Elizabeth Moss

Published on Dec 12, 2013
Photo by Kat SilversteinPhoto by Kat Silverstein

Elizabeth Moss is a senior illustration major and is also Columbia’s first Biology minor. She’s got skills in scientific illustration, comic illustration and has entered the science world with research on antibiotic resistance that garnered serious interest at the Argonne Undergraduate Symposium. Not to mention, she teaches science to middle school kids. How does someone marry science and art? We ask Elizabeth to tell us.

You’re the first biology minor at Columbia. How’d that happen?

When I first came to Columbia, I originally wasn’t going to minor in Biology, but then I started getting into the science program a lot more. I went to see about a minor, but I was told that it might not happen before I graduate so I started doing an independent study instead. And then Columbia got the minor and I had already taken a bunch of science classes, so I was almost done when it was created. I was really lucky. 

Tell us about your independent studies.

I did them with Victoria Liu and we worked mostly with antibiotic resistance. We did an experiment and exposed antibiotic soap to bacteria over and over again to see if the bacteria would become resistant, and they did which was terrifying. It’s basically showing that we’re using antibiotics in everything and that we should only use it when we actually need it, like when you have a bacterial infection.

Was it scary presenting to scientists at the Argonne Undergraduate Symposium?

I presented my independent study about antibiotic resistance at the symposium in November and it went really well. My experiment was easy to understand so I got questions from lots students. I considered that a “thumbs up” because people my age wanted to ask me questions like “How does this affect the future?”

I was one of the very few people there who was not on the road to getting a Ph.D. in science. I thought I was going to go there and feel extremely intimidated, and I did a little bit, but everyone was very nice and impressed that I was an art student.

Tell us about your science internships and experience.

I’ve worked with Luis Nasser on his physics textbook. One of his goals is to make physics as easy as possible to understand. I’ve been doing some graphics with him for his textbook. I know almost nothing about physics so he’s teaching me about it and giving me the layout for the diagrams and then I make them. It’s been really interesting.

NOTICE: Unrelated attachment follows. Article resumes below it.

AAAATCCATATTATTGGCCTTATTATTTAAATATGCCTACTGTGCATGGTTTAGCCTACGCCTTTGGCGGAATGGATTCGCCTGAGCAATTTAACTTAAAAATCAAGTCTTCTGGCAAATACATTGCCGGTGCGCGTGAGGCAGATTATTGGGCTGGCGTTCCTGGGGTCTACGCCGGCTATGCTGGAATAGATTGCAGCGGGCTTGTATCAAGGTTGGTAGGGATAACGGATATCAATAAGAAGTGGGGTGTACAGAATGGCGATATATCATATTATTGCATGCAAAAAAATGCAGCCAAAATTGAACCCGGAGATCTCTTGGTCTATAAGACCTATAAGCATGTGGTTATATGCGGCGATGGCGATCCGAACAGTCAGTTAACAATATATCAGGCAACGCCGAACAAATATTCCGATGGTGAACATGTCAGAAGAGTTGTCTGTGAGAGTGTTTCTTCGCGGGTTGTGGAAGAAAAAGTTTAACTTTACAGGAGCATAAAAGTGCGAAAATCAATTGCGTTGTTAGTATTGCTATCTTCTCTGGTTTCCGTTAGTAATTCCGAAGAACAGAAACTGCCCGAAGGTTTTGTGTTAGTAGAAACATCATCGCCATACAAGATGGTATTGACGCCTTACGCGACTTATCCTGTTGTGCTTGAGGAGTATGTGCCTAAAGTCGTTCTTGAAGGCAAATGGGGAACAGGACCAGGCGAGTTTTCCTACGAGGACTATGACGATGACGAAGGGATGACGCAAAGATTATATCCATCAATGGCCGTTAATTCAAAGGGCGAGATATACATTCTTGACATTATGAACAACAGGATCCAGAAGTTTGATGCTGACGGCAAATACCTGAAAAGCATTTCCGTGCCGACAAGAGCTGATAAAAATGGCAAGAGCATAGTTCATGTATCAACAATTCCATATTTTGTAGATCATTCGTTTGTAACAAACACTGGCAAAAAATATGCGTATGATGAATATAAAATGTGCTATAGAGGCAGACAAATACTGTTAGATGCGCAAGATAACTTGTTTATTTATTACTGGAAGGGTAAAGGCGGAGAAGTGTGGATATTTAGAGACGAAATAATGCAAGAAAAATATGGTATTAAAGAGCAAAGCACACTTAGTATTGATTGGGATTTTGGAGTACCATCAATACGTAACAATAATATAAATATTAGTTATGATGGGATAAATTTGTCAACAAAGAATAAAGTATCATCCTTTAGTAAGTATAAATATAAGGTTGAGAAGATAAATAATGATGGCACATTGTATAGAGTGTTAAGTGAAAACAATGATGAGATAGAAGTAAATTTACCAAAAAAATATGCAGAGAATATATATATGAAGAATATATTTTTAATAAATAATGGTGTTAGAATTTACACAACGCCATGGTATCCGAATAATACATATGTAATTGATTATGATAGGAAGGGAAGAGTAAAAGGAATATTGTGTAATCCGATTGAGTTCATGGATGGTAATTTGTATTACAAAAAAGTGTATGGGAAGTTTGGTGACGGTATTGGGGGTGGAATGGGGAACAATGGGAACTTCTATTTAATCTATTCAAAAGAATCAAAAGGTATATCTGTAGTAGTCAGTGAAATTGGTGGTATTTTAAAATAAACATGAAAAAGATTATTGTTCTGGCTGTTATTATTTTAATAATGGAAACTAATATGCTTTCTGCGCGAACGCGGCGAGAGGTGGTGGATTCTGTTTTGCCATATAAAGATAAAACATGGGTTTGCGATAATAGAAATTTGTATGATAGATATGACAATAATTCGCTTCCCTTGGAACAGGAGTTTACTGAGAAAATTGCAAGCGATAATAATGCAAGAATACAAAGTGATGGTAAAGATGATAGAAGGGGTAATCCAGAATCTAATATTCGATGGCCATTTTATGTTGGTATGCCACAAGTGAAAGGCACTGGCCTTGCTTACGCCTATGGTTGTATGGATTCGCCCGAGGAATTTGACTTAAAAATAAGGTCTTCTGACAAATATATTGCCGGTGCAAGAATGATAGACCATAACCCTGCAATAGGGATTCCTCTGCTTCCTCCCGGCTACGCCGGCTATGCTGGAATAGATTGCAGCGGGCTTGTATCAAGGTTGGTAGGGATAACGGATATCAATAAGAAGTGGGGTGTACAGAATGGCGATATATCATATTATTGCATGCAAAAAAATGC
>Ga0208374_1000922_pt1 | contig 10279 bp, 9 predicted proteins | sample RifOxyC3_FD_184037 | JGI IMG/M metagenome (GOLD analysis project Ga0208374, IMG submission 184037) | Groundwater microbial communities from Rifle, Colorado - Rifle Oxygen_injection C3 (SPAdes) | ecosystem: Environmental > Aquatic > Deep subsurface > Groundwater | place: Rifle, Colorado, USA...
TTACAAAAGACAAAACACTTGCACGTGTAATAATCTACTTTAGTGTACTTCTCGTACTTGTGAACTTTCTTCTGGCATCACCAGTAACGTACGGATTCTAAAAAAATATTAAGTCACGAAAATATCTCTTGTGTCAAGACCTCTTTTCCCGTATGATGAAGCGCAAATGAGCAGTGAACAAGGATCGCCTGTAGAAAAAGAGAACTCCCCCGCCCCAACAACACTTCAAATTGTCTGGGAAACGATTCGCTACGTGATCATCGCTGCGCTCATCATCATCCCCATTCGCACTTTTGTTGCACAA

Also, I teach in an after school program with Marcelo Caplan at James Shields Middle School. I teach science to sixth, seventh and eighth graders. It’s a science, technology, engineering and math (STEM) learning program. Right now I’m teaching them how to build a solar powered car. They also get to go on lots of field trips. They seem to really enjoy it and they’re fantastic!

How do you plan to integrate illustration with biology?

I want to go into scientific illustration! I’m primarily a visual learner so when I’m reading my science textbooks, I end up drawing diagrams rather than writing notes because it’s easier for me.  In the future, I’d really like to work in a field that can provide clear and understandable graphics.

What inspires your comics?

I’m a complete comic book nerd!  I like my comics to be funny. I’m not sure if I want to go into comics as my job, I think I just do it for fun. I just make comics that I laugh at.

What’s your favorite class that you’ve taken at Columbia?

I enjoyed Figure Illustration. I had a fantastic teacher and he gave great advice. We went in every day and drew a model for four hours. We didn’t just draw the model; we got to turn them into different characters and/or draw them doing different things. I think everybody really enjoyed it and it’s helpful.

How did Columbia help you get these opportunities?

I think the biggest help has come from the professors in the science department. It started when I started working with Victoria Liu on the independent study and then Marcelo Caplan asked me to work with him in the after school program and then Luis Nasser heard about me and asked me to do physics illustrations.

I don’t like to turn down opportunities. I was presented with a bunch of opportunities and I went with them. Be nice to your all of your teachers because you never know which ones can help. I never thought that I’d be doing anything with illustration with the science department but I actually have been!

What do you plan to do after graduation?

I will spend the next semester looking for jobs or internships in any field that involves illustration. At this point I can’t be too picky. I’m also considering going to graduate school for scientific illustration.  I don’t want to go right after graduation because I want to try to find a job first. I also want to make sure that I’m ready to go to grad school and that my portfolio looks right.

Check out Elizabeth’s awesome illustrations on her Talent Pool!